Feb 12 2015
Zen Mind, Beginner’s Mind- Shunryu Suzuki (1905-1971)
Beginner's Mind"In the beginner's mind there are many possibilities,
but in the expert's there are few."
People say that practicing Zen is difficult, but there is a misunderstanding as to why. It is not difficult because it is hard to sit in the cross-legged position, or to attain enlightenment. It is difficult because it is hard to keep our mind pure and our practice pure in its fundamental sense.
In Japan we have the phrase shoshin, which means "beginner's mind." The goal of practice is always to keep our beginner's mind. Suppose you recite the Prajna Paramita Sutra only once. It might be a very good recitation. But what would happen to you if you recited it twice, three times, four times or more? You might easily lose your original attitude towards it.
The same thing will happen in your other Zen practices. For a while you will keep your beginner's mind, but if you continue to practice one, two, three years or more, although you may improve some, you are liable to lose the limitless meaning of original mind.
For Zen students the most important thing is not to be dualistic. Our "original mind" includes everything within itself. It is always rich and sufficient within itself. You should not lose your self-sufficient state of mind. This doesn't mean a closed mind, but actually an empty mind and a ready mind. If your mind is empty, it is always ready for anything; it is open to everything. In the beginner's mind there are many possibilities; in the expert's mind there are few.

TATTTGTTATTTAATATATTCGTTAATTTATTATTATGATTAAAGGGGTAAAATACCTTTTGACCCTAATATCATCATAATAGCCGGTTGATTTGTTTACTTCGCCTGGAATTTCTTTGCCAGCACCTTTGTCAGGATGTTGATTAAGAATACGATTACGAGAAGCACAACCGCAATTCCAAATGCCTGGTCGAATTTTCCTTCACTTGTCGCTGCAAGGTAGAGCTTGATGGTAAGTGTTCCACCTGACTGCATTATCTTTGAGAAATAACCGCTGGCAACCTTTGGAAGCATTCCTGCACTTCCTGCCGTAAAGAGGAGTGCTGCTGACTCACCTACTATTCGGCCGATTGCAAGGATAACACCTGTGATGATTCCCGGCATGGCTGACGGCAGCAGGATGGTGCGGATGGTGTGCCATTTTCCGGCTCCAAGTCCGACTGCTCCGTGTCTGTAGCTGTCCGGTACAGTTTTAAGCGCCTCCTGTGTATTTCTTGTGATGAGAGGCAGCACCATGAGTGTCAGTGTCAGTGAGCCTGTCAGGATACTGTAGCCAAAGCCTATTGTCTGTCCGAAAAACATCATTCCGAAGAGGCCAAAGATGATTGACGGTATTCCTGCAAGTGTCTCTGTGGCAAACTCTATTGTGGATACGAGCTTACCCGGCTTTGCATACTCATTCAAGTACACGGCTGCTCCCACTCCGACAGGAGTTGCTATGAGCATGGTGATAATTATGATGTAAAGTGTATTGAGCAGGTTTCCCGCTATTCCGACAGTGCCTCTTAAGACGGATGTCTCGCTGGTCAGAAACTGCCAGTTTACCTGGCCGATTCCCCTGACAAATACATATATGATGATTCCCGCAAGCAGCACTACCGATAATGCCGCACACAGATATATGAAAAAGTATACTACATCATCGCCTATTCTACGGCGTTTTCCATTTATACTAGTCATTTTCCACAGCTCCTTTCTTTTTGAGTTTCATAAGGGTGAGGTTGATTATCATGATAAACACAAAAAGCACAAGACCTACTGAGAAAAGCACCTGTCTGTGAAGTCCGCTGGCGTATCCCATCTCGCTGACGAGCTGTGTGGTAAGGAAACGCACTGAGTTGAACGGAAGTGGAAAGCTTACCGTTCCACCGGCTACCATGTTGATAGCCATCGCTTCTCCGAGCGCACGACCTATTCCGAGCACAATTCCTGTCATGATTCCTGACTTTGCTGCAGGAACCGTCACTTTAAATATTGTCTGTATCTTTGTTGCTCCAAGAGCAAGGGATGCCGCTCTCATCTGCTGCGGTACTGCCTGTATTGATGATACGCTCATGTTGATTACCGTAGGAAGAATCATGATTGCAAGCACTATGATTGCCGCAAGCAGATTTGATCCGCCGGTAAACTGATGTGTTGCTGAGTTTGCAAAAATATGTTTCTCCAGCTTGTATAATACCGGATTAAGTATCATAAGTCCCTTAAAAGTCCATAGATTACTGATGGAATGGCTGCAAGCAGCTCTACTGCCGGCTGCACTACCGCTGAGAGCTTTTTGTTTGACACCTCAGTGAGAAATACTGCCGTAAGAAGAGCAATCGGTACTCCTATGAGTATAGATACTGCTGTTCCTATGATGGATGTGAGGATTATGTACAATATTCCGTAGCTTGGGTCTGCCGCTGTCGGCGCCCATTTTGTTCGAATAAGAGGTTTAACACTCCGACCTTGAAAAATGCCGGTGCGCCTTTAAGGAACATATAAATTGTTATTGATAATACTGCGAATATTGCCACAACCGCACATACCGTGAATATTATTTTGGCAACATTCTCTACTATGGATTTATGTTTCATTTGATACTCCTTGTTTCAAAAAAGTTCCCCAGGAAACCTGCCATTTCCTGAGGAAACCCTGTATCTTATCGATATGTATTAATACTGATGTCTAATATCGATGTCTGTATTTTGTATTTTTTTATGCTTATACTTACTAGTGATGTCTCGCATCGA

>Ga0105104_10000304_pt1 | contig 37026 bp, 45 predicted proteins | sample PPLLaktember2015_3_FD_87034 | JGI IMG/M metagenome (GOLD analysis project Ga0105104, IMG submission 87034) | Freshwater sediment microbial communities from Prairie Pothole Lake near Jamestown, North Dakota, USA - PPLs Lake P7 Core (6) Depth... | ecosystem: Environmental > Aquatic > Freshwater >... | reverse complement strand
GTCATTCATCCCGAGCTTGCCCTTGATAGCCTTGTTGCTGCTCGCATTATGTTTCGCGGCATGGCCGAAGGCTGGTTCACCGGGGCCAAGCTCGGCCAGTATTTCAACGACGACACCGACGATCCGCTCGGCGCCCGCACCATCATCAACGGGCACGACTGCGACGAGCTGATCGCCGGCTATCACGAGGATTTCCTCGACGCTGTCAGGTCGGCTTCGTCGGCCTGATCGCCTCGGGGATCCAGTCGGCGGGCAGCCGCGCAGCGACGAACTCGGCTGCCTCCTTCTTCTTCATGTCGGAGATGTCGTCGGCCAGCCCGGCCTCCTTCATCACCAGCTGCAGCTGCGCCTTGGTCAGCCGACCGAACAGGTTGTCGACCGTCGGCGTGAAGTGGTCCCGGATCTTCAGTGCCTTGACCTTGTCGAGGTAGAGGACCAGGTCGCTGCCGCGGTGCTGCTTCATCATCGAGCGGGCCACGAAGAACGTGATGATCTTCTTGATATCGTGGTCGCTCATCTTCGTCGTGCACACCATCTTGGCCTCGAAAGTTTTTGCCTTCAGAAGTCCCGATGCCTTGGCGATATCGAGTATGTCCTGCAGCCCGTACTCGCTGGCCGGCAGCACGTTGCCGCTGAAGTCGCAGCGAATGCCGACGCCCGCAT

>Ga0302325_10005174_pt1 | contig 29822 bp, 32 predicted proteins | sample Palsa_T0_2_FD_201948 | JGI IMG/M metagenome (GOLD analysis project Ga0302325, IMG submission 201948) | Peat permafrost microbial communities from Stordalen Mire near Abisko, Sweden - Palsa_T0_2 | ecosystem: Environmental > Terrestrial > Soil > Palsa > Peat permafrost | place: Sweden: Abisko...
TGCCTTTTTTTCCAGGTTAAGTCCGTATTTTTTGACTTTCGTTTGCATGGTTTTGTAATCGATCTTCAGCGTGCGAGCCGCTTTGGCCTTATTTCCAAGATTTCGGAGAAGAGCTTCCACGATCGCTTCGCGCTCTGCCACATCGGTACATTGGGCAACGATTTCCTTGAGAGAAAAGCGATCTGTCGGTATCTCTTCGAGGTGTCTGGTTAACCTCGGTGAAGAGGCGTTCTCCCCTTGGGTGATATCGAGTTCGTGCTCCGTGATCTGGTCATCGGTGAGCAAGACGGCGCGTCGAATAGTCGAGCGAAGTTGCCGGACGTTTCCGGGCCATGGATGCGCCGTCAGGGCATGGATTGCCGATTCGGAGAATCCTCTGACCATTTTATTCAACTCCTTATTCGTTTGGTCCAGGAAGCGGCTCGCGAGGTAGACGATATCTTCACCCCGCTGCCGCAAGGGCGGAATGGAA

In the beginner's mind there is no thought "I have attained something." All self-centered thoughts limit our vast mind. When we have no thought of achievement, no thought of self, we are true beginners. Then we can really learn something. The beginner's mind is the mind of compassion. When our mind is compassionate, it is boundless. Dogen-zenji, the founder of our school, always emphasized how important it is to resume our boundless original mind. Then we are always true to ourselves, in sympathy with all beings, and can actually practice.
So the most difficult thing is always to keep your beginner's mind. There is no need to have a deep understanding of Zen. Even though you read much Zen literature, you must read each sentence with a fresh mind. You should not say "I know what Zen is," or "I have attained enlightenment."
This is also a real secret of the arts: always be a beginner. Be very, very careful about this point. If you start to practice zazen, you will begin to appreciate your beginner's mind. It is the secret of Zen practice.